'Mythical Genitalia' is the title of an upcoming, 28-piece art show to be exhibited at Gallery 1010 as part of August's First Friday.
The show is being curated and prepared by three third year MFA candidates in the art program, including Victoria Buck in ceramics, April Bachtel in painting and drawing and Justin Clay in transmedia design. The three friends first came up with the idea for the show almost a year ago.
"There was a bunch of us sitting around and talking, and there was probably some drinking involved, and it came up and we were like yes, let's make very serious show about the genitalia of mythical creatures," Clay said.
Despite early concerns that the theme would not be serious enough, the three friends realized that "Mythical Genitalia" has a little more meaning than just giggles.
As the project gained momentum, the discussion mainly revolved around mating habits of animals and the genitalia of other creatures. On the show's website (mythicalgenitalia.com), the objective of the exhibition is stated to "provoke in the viewer a sense of awe at both our own reproductive organs and those of other creatures, questioning the difference between what is mythical and what is real."
"The show is about being honest and open about who you are and what you like no matter how weird or strange it may be," Bachtel said, who is out of town and agreed to an email interview. "We always have to grapple with what we think about other people or what they think about us and this show sets up an interesting space where you walk in and you have to confront these strange things in front of you ...
"Hopefully the show will provoke viewers to examine myths that exist today in their own lives and get them to think in a new way. If that happens I think we have succeeded."
Last semester's Sex Week controversy that garnered national media attention when UT administration pulled funding for the sex-education event gave Clay and his friends more reason to move forward with the show. He said the group hopes the unusual artwork will encourage people to be more open to people who have different sexual persuasions and identities.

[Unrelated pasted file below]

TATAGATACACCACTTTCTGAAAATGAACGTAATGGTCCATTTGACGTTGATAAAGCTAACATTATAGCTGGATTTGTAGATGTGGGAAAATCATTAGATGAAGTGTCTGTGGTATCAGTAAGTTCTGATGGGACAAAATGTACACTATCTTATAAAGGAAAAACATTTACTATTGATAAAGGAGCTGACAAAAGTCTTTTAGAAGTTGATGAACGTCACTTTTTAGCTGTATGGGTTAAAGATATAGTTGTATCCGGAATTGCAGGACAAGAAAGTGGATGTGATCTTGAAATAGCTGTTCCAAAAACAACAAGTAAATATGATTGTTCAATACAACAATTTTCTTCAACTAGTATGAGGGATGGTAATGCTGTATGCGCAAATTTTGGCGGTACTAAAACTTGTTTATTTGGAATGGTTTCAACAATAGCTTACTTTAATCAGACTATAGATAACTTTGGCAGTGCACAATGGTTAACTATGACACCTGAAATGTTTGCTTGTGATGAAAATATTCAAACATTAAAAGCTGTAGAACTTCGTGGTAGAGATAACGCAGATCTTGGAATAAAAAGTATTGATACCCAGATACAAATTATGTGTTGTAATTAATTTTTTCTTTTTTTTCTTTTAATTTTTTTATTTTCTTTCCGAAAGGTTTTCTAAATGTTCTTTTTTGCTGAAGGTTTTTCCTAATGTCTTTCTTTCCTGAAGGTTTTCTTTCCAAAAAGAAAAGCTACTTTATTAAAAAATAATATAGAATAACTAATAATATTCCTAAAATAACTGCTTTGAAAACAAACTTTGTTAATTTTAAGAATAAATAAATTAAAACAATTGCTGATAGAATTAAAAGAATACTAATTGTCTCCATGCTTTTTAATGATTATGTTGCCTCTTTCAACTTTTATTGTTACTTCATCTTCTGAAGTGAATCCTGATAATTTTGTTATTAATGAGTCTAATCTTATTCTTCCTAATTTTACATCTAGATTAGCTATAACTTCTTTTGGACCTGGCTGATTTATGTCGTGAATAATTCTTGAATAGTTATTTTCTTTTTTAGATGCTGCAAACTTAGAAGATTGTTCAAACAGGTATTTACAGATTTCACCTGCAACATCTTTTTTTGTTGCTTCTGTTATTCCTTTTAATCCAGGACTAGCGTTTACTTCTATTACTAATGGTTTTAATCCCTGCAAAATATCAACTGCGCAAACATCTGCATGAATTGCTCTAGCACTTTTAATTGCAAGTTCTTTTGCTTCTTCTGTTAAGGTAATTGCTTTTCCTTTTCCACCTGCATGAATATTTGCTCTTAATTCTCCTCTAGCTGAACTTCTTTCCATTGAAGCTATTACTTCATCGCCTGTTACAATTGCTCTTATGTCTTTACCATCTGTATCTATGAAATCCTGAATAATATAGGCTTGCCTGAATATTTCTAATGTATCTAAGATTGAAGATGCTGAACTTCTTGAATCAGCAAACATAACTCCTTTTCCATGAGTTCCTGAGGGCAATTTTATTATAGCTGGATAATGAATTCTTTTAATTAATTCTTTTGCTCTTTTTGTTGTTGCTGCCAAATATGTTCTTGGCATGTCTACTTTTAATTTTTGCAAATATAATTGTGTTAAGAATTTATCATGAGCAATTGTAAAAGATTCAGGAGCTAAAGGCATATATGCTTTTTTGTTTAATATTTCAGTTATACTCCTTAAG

"This is on people's minds right now ... on a very small scale we can do something," he said, mentioning that all three curators have friends in the LGBTQ community.
Almost 50 pieces were submitted for consideration, and the three graduate students selected 28 pieces from the photographs, paintings, drawings, sculptures, videos and mixed-media pieces. Submissions were accepted from everywhere, and while the deadline for submissions was last Monday, local artists who can physically bring their pieces to campus can still be considered for the show.
Currently out of the country in Canada, Bachtel said that the decision-making process of what to include in the show consisted of "a grueling three hour Google chat session."
"I think really we looked at the images many, many times over a few days," she said, "so that when we chatted, we pretty much knew what pieces would work well together and create a dialogue throughout the gallery."
Having moved from Alabama to Knoxville for graduate school, Clay said he noticed the "open- minded community" that he hadn't experienced before. Because the topic of genitals and sex is quite controversial and not often openly spoken about, the three took a humorous approach to apply to the exhibition.
"The idea is to continue to get artist to submit works and take the show to other places, so that's why we built the website and we're trying to make a community out of it so that it's not just one show and it's over, it's that we'll continue to evolve and get more, and continue to go to other places," Clay said.
With those plans in mind, Clay said that he is not expecting to change the world, but is hoping to get people's attention.
"I think that [art] can make a difference within reason and I also think that some people respond to this stuff, and maybe it's a back door approach as opposed to us standing out in the middle of campus and handing out flyers and screaming at people," Clay said when describing what he hopes the show will achieve.
The show's opening reception will be participating in Knoxville's First Friday event on Aug. 2. There will be a jury judging the work for prizes that Clay said will be pieces the three graduate students will make themselves.
"I think what also makes this show different is that it is about sex, gender and genitals ... straight up parts!" Bachtel said. "I think for some viewers this may be a little shocking, but our intention isn't to shock at all ... Our intention is to actually provide a safe place for dialogue, discussion, sharing and learning."
"Hopefully, the show will challenge the way (visitors) think and open them up to something new. At the very least I hope for laughter because we sure have been laughing a lot."
Gallery 1010 is located at 113 S. Gay St. in downtown Knoxville. The opening reception for 'Mythical Genitalia' will be on Aug. 2 from 6 to 9 p.m. as part of First Friday Knoxville and will continue on display until Aug. 10.
For more information on 'Mythical Genitalia,' visit www.mythicalgenitalia.com.